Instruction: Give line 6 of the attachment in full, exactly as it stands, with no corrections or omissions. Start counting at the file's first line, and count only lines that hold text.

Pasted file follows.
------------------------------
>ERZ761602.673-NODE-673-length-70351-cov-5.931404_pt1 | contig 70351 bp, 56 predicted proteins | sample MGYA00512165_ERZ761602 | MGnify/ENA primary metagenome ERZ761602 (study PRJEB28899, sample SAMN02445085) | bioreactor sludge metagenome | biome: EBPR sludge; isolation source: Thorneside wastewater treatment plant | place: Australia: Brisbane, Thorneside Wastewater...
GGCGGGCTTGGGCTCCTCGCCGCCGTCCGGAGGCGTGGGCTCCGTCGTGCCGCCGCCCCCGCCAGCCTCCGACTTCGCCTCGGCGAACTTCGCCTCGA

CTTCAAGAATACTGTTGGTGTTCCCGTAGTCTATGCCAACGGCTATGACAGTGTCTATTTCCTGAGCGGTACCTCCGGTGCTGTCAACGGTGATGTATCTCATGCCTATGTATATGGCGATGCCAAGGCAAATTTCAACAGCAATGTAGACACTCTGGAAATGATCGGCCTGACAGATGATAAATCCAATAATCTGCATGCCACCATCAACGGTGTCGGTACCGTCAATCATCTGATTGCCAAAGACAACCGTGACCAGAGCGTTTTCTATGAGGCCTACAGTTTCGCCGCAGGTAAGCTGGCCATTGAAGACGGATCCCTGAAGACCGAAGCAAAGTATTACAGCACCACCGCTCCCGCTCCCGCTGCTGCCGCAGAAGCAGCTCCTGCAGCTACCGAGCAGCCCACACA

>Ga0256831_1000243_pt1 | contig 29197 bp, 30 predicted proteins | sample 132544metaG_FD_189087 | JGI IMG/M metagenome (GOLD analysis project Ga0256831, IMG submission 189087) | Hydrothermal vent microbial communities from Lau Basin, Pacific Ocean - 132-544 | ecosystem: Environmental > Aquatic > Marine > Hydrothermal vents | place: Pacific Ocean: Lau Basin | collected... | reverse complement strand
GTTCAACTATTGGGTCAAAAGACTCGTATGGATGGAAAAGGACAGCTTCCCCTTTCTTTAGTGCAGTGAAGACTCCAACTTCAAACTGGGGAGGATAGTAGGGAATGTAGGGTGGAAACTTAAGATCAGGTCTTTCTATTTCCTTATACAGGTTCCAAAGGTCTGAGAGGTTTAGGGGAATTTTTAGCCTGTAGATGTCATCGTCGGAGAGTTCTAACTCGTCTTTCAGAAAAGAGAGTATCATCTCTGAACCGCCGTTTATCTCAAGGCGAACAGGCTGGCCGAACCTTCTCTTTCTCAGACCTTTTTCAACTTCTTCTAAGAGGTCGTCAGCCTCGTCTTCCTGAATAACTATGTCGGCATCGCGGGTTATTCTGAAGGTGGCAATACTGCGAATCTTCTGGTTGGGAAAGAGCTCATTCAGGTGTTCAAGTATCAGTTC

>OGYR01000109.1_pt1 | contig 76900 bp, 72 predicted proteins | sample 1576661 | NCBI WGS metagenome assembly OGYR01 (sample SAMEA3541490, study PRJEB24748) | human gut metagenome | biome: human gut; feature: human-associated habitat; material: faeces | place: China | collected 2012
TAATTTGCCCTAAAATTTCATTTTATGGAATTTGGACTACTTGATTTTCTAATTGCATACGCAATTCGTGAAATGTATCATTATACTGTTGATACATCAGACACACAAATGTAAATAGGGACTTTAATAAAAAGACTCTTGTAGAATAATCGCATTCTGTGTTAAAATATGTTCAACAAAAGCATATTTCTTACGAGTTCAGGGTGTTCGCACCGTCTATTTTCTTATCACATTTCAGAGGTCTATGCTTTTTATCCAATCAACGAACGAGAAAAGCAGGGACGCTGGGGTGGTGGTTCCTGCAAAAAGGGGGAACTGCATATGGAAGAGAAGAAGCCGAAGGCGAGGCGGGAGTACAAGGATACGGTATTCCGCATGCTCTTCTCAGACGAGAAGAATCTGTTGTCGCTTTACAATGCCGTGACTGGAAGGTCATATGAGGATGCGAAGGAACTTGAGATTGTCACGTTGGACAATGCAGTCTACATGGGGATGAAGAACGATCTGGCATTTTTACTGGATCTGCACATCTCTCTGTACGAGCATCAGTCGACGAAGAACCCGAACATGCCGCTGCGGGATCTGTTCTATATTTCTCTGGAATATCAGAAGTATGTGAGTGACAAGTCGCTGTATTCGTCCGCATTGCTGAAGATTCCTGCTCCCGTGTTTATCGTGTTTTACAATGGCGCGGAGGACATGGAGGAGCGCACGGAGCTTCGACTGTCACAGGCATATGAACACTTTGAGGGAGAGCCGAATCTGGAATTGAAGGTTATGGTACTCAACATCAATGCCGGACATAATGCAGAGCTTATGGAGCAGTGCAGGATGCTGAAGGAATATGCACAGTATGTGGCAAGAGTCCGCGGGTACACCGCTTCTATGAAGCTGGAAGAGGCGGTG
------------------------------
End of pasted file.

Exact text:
>OGYR01000109.1_pt1 | contig 76900 bp, 72 predicted proteins | sample 1576661 | NCBI WGS metagenome assembly OGYR01 (sample SAMEA3541490, study PRJEB24748) | human gut metagenome | biome: human gut; feature: human-associated habitat; material: faeces | place: China | collected 2012